Awareness Ideas Blog

What is Energy Loss?

by admin on November 6, 2007

Energy loss is the action of transferring otherwise usable energy into a form that is no longer useable, either by losing control over the method the energy is transferred and converted, losing energy to waste as a function of that conversion or transfer or by the waste in conduction between mediums.

Want a technical look at the nature of energy loss? See this webpage…
http://wwwasd.web.cern.ch/wwwasd/geant/geant4_public/G4UsersDocuments/UsersGuides/PhysicsReferenceManual/html/node6.html

(text copied below for your convenience)
The energy loss processes are very similar for e+/e- , and charged hadrons , so it is quite natural to have a common description for them and we have chosen this way.

Energy loss of electrons/positrons

The G4eEnergyLoss class computes the continuous energy loss
of electrons/positrons. The continuous energy loss is calculated as a sum of the contribution of the different processes. At present there are two processes contributing to the continuous energy loss , they are:

the ionisation process (class G4eIonisation ) and the bremsstrahlung process (class G4eBremsstrahlung).

The class G4eIonisation calculates the contribution due to ionisation and it simulates the ‘discrete’ part of the ionisation , the Moller and Bhabha scattering or delta ray production by e+/e-.

The class G4eBremsstrahlung computes the energy loss contribution due to soft bremsstrahlung and it simulates the ‘discrete’ or hard bremsstrahlung. The formulae used to compute the continuous energy loss are the same than those in GEANT3, but the two programs are not the same. The main difference between GEANT3 and GEANT4 is that while in GEANT3 the continuous energy loss, delta ray production and bremsstrahlung are three independent processes , in GEANT4 these processes are closely connected, they form a unified scheme.

The G4eEnergyLoss class constructs dE/dx and range tables for every material. First the dE/dx tables are costructed and filled , the energy loss class simply summes up of the contributions computed by the ionisation and bremsstrahlung processes. After this step G4eEnergyLoss creates range tables of e+/e- for every material and computes the inverse of these range tables as well. All the tables are constructed at the beginning of the GEANT4 run , at initialisation time. Later, during the simulation the energy loss process performs two tasks : it imposes a limit on the stepsize of the particle and computes the energy loss after a step travelled by the particle.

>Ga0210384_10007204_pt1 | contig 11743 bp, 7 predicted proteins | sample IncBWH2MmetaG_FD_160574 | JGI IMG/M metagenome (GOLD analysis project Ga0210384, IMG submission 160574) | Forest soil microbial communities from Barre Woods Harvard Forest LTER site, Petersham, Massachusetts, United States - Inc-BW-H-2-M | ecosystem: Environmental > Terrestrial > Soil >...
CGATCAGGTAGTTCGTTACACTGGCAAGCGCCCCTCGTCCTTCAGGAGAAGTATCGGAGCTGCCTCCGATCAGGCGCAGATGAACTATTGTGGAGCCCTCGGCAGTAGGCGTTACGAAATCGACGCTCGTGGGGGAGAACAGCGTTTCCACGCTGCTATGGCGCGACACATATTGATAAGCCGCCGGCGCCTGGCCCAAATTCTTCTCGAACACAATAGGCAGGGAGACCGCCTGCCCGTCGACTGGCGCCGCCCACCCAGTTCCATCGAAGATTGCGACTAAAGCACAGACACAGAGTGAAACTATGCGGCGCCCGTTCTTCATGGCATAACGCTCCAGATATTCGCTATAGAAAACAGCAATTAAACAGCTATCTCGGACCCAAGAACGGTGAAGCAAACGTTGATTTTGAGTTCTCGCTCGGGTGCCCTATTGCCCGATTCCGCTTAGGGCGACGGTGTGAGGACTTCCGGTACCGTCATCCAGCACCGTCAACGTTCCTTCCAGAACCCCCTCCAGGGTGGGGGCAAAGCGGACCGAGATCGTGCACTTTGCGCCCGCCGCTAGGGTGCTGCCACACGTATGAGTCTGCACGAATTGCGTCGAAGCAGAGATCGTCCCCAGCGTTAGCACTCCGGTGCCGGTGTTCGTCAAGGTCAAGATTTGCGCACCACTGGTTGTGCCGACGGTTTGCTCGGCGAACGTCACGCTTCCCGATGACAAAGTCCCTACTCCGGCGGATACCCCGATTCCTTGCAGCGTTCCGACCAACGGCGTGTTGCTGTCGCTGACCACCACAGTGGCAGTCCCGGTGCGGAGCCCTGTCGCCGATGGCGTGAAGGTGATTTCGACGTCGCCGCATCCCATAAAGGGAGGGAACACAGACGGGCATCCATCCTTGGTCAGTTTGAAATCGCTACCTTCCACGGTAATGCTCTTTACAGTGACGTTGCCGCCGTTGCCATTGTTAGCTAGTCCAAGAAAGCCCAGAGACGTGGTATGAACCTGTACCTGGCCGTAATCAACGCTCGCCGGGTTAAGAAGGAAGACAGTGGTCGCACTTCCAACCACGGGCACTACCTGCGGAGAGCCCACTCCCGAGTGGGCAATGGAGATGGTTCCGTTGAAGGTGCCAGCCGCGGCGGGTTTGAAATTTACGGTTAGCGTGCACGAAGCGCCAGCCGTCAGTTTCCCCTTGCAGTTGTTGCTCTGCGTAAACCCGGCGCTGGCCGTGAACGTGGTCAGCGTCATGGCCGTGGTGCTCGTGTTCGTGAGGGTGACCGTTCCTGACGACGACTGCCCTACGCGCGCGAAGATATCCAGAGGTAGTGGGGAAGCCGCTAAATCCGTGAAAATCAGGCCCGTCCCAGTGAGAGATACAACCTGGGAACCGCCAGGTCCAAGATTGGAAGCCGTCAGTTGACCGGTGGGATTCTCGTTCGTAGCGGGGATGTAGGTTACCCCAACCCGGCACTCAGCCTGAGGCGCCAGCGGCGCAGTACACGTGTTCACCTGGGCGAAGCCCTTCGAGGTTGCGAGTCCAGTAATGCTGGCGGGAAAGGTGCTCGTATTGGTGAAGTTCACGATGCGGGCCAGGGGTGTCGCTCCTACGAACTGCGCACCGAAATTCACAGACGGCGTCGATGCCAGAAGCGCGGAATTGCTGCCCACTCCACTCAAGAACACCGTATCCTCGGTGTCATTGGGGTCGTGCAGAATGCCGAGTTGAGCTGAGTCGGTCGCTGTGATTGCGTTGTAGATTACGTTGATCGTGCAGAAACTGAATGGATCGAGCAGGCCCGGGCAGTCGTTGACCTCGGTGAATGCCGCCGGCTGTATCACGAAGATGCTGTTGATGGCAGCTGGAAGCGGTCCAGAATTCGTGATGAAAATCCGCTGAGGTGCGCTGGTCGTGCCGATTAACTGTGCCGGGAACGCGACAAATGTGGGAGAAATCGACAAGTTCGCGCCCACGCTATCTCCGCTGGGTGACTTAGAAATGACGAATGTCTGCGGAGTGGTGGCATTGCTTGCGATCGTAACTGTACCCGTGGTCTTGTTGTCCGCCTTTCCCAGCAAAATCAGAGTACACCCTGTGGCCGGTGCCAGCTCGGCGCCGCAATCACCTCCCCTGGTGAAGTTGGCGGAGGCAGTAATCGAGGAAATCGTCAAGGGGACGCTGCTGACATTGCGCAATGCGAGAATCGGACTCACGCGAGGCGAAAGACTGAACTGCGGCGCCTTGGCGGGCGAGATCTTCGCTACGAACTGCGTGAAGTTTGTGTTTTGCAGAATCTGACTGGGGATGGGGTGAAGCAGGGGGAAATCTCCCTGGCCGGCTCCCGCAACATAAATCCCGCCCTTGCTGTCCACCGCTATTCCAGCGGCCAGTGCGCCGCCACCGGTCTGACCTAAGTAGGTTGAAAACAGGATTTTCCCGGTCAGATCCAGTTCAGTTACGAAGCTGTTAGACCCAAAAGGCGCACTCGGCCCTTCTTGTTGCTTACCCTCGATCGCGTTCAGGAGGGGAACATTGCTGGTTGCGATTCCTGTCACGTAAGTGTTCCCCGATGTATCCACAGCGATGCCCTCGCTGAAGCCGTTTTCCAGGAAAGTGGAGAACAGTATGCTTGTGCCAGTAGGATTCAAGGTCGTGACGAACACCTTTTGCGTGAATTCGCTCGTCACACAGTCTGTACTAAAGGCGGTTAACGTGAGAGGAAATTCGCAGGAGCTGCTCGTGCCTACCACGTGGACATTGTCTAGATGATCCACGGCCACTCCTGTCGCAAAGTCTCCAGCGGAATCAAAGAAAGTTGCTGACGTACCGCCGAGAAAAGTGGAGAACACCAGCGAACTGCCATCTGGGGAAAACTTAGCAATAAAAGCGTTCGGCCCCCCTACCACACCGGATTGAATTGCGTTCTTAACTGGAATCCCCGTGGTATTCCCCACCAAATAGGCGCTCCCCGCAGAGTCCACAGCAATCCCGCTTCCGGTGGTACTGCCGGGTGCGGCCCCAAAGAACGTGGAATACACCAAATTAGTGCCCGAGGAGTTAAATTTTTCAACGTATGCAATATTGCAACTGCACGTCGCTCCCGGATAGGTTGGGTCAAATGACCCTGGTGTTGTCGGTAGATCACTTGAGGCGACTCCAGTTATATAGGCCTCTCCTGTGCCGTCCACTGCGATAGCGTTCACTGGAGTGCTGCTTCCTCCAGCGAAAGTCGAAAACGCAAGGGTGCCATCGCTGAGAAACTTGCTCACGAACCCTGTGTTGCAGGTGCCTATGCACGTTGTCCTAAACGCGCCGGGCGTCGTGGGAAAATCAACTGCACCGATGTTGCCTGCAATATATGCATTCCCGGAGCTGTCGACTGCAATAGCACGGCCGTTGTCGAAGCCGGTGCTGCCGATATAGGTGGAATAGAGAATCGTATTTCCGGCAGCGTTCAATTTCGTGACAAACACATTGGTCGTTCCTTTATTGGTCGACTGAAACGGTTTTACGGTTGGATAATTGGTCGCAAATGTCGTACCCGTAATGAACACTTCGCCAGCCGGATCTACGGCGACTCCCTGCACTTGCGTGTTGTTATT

Step limit due to the continuous energy loss

The continuous energy loss imposes a limit on the stepsize. The reason of this is the energy dependence of the cross sections. It is generally assumed in MC programs that the cross sections of the particles are approximately constant during a step , i.e. the step size should be so small that the relative difference of the cross sections at the beginning of the step and at the end should be small enough.In principle one has to use very small steps in order to have an accurate simulation , but the computing time increases if the stepsize decreases. As a good compromise the stepsize is limited here by the requirement that the stopping range of the particle can decrease by not more than 20 % during the step. This condition works fine for a particle of kinetic energy > 0.5 MeV – 1. MeV , but for low energy it gives very short step sizes. To cure this problem a lower limitation on the stepsize is also introduced. The choice of this lower limit is quite natural , the stepsize can not be smaller than the cut in range parameter of the program. The stepsize limit varies smoothly with decreasing energy from the value given by the condition to the lowest possible value cut in range . It is worthwile to mention , that the lower limit used here is much more natural and physical , than the one is used in GEANT3 at the automatic calculation of the tracking parameters.

Computation of the energy loss

The computation of the mean energy loss after a given step is done by using the range and inverse range tables. The mean loss can be written as